Bridging the Digital Divide: A WNC Digital Inclusion Plan

Land of Sky Regional Council (NC)

Even as broadband technology became more and more central to the modern economy over the last few decades, rural areas in the United States traditionally lagged behind in infrastructure deployment and access. Over the last few years, however, federal investments have brought broadband access to more and more places, connecting people to the digital economy and helping rural communities retain and attract workers, firms, and investment. Economic Development Districts have played an important role in broadband deployment across the country by convening partners and developing plans that have directed investment to places that had once feared being left behind. 

Many EDDs have begun to expand their role in the broadband space beyond infrastructure deployment towards ensuring that newly-served areas are able to access and utilize this infrastructure to meet pressing community needs. In Western North Carolina, the Land of Sky Regional Council (LOS) recently undertook a program, Bridging the Digital Divide: A WNC Digital Inclusion Plan, that broadened its involvement in the broadband sector to promote digital inclusion and help individuals overcome barriers to connecting to new infrastructure.  Staff at LOS began the formal planning process with a large regional forum in 2019 that convened stakeholders and community partners to discuss access issues in the region. Numerous follow-up meetings helped staff hone their approach before the arrival of the COVID-19 pandemic brought a sense of urgency and pushed them to quickly roll out project components. “When the pandemic hit, appetite for planning really fell off,” says Regional Planner Sara Nichols. “It really became a moment for doing. The energy and support for doing something was incredible.”

Interest from community partners exploded as the world went remote and digital connectivity became central to how businesses, schools, and communities stayed together. Everyone recognized how important it was to make sure that the moment was as inclusive as possible, and that meant rolling out programs to provide access and education for all in need.  Schools were an initial focus area, as educators rushed to get devices and connections in the hands of underserved students so that they could learn remotely. Planners and local partners rolled out device lending pilots, put free Wi-Fi in community centers, created public hotspots in downtowns, and more. All these rollouts were little bets—a few devices at a time, scattered across programs—but the impact quickly added up. To date, the program has deployed more than $2 million in grant funding with the help of partners across the region, and it has seen so much success that LOS is now working with four neighboring councils of governments (COGs) to create their own broadband inclusion plans. The program was also recently featured as a model for COGs at the National Digital Inclusion Alliance Conference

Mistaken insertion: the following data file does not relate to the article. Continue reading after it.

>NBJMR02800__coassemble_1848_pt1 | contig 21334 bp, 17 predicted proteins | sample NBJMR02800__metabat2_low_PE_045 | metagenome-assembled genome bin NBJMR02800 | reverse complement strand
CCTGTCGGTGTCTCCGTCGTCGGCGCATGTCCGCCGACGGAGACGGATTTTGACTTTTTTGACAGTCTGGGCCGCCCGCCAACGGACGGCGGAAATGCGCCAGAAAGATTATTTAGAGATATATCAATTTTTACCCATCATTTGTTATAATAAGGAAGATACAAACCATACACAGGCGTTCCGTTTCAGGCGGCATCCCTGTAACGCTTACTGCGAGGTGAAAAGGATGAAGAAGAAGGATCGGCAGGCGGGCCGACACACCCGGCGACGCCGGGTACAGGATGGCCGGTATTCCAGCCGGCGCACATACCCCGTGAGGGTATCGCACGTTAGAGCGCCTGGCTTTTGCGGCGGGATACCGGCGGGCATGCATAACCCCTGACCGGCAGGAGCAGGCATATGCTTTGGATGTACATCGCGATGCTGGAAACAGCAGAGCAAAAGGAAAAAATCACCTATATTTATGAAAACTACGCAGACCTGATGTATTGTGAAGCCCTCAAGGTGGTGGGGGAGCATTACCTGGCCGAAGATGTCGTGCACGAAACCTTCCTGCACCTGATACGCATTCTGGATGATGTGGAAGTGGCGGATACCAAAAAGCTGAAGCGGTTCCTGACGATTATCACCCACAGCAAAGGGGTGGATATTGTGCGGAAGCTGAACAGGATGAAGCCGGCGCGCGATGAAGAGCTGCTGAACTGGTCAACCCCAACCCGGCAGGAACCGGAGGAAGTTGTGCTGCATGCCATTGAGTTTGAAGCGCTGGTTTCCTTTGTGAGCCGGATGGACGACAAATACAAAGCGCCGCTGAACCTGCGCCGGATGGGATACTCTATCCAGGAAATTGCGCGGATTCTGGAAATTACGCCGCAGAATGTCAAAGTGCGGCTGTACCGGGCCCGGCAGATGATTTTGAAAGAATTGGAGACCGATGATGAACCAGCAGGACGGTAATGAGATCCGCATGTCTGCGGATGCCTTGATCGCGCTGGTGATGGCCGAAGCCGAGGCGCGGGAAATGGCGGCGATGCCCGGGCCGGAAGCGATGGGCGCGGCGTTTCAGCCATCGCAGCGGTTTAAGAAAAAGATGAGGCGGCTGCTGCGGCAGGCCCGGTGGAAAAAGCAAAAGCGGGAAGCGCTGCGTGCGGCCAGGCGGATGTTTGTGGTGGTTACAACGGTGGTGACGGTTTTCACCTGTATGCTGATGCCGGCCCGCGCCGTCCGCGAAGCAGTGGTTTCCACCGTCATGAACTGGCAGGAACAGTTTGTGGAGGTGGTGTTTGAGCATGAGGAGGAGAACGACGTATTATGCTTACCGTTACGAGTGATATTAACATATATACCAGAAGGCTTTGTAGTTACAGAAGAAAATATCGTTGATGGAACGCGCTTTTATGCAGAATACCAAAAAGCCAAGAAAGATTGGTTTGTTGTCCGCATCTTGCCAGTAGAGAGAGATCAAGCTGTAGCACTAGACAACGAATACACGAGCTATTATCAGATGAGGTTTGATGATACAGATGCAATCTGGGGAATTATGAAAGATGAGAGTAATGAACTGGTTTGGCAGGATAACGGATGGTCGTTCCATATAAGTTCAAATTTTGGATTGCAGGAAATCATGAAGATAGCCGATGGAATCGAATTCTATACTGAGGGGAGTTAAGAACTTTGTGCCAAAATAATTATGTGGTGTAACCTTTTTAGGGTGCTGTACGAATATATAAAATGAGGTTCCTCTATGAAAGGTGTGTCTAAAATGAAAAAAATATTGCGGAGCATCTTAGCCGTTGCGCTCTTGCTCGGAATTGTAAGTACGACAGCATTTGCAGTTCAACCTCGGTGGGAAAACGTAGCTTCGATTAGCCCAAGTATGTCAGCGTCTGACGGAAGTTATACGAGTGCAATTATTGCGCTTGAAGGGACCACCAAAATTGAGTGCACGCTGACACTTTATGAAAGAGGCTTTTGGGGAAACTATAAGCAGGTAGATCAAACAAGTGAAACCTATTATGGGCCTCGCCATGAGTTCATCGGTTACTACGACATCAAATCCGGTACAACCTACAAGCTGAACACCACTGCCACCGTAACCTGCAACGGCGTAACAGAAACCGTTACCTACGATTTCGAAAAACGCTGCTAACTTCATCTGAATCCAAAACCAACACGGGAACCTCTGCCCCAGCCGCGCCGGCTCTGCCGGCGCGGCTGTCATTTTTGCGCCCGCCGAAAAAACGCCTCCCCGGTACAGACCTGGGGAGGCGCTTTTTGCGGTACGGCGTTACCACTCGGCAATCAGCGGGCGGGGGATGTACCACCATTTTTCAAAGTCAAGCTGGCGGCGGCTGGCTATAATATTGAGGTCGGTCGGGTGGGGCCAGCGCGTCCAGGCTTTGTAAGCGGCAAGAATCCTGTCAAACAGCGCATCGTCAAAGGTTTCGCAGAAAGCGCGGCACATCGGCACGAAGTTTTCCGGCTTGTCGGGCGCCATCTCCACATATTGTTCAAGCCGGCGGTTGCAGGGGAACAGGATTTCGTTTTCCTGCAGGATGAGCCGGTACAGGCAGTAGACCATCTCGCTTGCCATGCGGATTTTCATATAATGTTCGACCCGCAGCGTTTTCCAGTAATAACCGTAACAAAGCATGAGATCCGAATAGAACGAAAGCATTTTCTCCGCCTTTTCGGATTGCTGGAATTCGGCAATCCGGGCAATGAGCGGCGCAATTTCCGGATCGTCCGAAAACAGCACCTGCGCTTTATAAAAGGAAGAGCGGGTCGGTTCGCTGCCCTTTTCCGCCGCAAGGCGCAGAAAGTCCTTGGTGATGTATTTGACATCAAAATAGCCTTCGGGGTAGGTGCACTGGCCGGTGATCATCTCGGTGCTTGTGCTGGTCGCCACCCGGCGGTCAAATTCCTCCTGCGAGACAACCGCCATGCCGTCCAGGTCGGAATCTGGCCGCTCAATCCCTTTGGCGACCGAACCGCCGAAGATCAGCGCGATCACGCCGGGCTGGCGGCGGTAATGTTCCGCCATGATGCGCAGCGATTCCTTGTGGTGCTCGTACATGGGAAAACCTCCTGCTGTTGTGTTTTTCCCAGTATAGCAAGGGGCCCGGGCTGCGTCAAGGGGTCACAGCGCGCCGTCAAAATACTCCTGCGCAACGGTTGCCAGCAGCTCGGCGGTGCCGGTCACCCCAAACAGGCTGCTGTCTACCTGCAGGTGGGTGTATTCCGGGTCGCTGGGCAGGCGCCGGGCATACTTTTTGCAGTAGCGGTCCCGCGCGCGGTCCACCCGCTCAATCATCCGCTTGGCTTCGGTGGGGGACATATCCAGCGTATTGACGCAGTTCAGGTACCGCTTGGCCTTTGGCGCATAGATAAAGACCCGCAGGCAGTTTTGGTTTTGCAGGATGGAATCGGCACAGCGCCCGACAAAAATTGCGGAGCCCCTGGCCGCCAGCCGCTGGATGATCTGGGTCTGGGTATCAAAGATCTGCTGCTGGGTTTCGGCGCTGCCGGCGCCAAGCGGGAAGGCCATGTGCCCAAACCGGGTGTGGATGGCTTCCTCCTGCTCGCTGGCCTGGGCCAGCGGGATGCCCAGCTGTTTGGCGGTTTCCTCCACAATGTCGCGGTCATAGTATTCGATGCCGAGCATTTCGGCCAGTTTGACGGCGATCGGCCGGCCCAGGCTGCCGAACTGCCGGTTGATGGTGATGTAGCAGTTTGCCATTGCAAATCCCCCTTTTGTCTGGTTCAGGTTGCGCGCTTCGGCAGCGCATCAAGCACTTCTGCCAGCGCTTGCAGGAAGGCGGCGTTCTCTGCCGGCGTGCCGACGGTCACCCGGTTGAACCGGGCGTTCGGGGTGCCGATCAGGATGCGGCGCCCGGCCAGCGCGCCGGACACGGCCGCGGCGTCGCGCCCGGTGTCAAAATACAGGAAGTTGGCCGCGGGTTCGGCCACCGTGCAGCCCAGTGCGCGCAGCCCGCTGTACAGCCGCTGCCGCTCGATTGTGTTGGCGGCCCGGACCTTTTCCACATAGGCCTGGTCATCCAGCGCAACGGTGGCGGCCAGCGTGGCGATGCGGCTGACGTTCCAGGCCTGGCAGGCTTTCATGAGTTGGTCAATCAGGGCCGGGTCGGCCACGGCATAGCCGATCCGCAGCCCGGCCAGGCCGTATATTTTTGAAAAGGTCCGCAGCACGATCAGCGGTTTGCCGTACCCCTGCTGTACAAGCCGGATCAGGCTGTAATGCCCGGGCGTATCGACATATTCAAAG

Staff with LOS, who led the planning, grant writing, and project administration process, credit strong community engagement for the success of this effort.  Outreach to community groups was tailored to acknowledge the work those organizations had been doing already. “When you start digging into who is doing work in your community, they may not call it digital inclusion, but they’re doing things like device lending and education,” says Nichols. “It’s important to not come in and say, ‘I’m here to bridge the digital divide,’ because your partners have been doing this work already.” Respect for existing work, a flexible understanding of inclusion projects, and a focus on small, fast bets that met the urgency of the moment all contributed to the project’s success.

This case study was written by Dion Thompson-Davoli, NADO RF Research Fellow


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